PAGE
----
# They Called It GTO

- NL BSS
- NL BSS

(22 Votes)
10474
## Description

Tackleberry begins a new series looking at common myths and misconceptions about GTO. If you're unsure of how to apply GTO concepts to your game or are somewhat skeptical of GTO and would lik more information then this is the video for you

## Comments (24)

newest first#1

#2

#3

Another misconception is that there is a unique GTO strategy. In multiplayer games like poker, the Nash equilibrium is not necessarily unique, and may be exploitable by a player prepared to use a different equilibrium strategy. The dynamics of this are poorly understood by game theorists as far as I can tell. There's a bit about this somewhere in my blog, but I'm going to be publishing an article about this on the website for our book some time soon.

#4

Regarding myth #2 and the autoprofit concept, it looks like your conclusion is that we should defend wider than 33% of our opening range, but that will obviously depend on our opponent's 3bet%, which you didn't mention.

In that sense, for me the nemesis-approach is much worse than the constructive approach. I think is way better to ask ourselves how much the oppoennt is 3betting and with wich hands defending is higher Ev than folding, than just saying we have to defend x% of our range to prevent the opponent from autoprofiting.

Another confusing concept is "balance". As I understand it, balance helps us being difficult to read against decent opponents by including different hand types in our lines (at least in our most common lines). And isn't that more important in practice than trying to achieve unexploitable frequencies?

Also, I think it doesn't make much sense to balance our range with Ev- moves. For example, if 3betting as a bluff with a certain hand is Ev-, why should we 3bet with it? Couldn't we "balance" our 3betting range with Ev+ hands?

Poker is not dead...

#5

If a call's -EV it's -EV, no amount of fancy words will make that untrue

#6

#7

#8

Especially whats your stance on how pretty much everyone choose how they fill their bluff frequencies (equity+blockers) and calldown frequencies (kicker, blockers).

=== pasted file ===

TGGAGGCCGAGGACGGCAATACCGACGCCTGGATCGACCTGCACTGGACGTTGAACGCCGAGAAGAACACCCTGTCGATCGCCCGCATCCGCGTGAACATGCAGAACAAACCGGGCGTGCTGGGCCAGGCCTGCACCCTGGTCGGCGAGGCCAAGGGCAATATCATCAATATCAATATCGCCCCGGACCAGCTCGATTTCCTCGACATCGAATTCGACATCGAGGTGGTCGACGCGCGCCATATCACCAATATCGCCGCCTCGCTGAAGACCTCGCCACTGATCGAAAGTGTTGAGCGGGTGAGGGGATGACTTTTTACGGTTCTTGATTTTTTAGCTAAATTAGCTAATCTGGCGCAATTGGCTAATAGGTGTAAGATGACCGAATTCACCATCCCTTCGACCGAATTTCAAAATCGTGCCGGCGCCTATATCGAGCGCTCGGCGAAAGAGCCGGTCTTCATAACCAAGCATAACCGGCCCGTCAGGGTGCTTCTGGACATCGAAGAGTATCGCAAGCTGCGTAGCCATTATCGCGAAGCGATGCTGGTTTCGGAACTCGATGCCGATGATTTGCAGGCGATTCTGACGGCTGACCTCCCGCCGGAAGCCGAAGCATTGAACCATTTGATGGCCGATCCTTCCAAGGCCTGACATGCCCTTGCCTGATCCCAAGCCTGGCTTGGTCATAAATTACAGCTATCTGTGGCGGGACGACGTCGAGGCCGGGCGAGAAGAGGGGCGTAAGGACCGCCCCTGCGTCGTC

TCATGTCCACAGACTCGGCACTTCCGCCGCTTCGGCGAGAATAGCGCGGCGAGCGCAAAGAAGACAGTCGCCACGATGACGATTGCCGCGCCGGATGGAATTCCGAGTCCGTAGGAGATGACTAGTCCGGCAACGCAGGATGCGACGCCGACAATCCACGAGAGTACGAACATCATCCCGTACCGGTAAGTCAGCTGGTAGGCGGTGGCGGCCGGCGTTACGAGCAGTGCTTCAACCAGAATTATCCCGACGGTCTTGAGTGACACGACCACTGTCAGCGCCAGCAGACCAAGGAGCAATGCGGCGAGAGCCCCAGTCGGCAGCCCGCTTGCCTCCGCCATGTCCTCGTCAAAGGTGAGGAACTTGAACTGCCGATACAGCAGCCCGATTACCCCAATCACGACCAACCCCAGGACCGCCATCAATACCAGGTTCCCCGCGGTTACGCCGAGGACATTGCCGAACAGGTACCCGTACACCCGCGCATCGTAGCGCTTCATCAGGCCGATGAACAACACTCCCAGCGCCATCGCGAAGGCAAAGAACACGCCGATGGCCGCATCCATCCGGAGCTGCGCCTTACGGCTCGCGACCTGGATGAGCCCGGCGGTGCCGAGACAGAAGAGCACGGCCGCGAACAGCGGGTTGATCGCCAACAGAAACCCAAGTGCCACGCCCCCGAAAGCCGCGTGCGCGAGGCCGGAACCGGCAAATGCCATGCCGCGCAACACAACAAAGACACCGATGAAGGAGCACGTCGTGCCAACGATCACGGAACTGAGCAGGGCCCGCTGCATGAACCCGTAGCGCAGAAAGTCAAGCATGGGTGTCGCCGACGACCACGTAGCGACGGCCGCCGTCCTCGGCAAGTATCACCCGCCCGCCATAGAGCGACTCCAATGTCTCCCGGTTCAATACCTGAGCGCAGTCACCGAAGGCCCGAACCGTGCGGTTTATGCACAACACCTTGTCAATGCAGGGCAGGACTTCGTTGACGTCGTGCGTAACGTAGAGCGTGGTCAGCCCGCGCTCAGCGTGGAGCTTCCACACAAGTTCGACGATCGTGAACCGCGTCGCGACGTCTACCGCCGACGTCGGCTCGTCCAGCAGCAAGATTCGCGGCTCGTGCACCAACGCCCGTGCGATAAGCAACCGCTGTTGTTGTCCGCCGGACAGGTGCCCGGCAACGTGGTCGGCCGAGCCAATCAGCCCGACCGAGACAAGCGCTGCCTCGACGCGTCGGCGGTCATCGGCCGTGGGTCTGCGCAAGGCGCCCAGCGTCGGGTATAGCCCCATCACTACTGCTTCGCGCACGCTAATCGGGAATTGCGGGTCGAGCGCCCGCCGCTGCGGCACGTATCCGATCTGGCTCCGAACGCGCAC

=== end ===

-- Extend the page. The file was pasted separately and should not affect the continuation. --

Blockers are fun that they create an asymmetry of information and should make GTO solutions even more complex.

And I'd love tons of practical examples :) gl.

#9

Sum of all players win/loss egal to zero.

#10

@1+2: Thanks a lot! :)

@3: Looking forward to your input.

@4: "... but that will obviously depend on our opponent's 3bet%, which you didn't mention." => That´s not correct in theory, if we couldn´t defend against Villain´s 3bet often enough, sth. with our open-range went wrong.

@4: "Also, I think it doesn't make much sense to balance our range with Ev- moves." => 100% correct, where did I suggest defending with -EV-hands? @5 nailed it.

@6: :)

@7: R can never get negative. :) Zero is the treshold ... and always keep in mind, if we have a hand with 20%, an R of 80% means, we´re taking 16% (!!) of the pot, this seems quite reasonable to me ... I mean, there´s always some bluff-potential and this is included in R!! R does not count how often we win at showdown, it counts the money going in.

@8: The first three parts (so this and the following two) will only contain theory, but the 4th part - which I´m currently working on - will contain many examples.

@9: Correct! And even if we take the blinds into account, autoprofit on later streets still counts ...

#11

let's take an extreme

A bot 3bets always bet bet shoves with air and always checks folds when he hits a flop and we know it.

his postflop expectation will be hugely negative and every time he does see a flop he bleeds money away - and the bigger the pot the more money he loses.

when postlfop R=0 for bluff hands vs a 4b fold only strategy, how come it can't be negative when every time we see a flop we lose money?

#12

Or fish that never folds postflop.

every time they see the flop, their expectation is negative

in terms of math on earlier street R seems the only variable affected by this

#13

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#15

Optimal defending frequencies make sense only against optimal attacking frequencies imo. But since I don't know how optimal attacking frequencies look like, isn't it better to use the constructive approach, as you named it?

Thanks for your attention and nice series!

#16

#17

Two player zero sum games are a VERY special case, and should not be our conceptual model for poker. All equilibria of a game like that have the same payoff. This is not true of ANY other type of game. Once you have more than one equilibrium (remember that an equilibrium is a local, not a global one) with different payoffs for each player, you have to consider the dynamics of the moves from one equilibrium to another. This is not something that I see addressed anywhere in any poker GTO discussion.

#18

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#20

Any feedback to my blog please.

http://www.pokerstrategy.com/forum/thread.php?threadid=87154

#21

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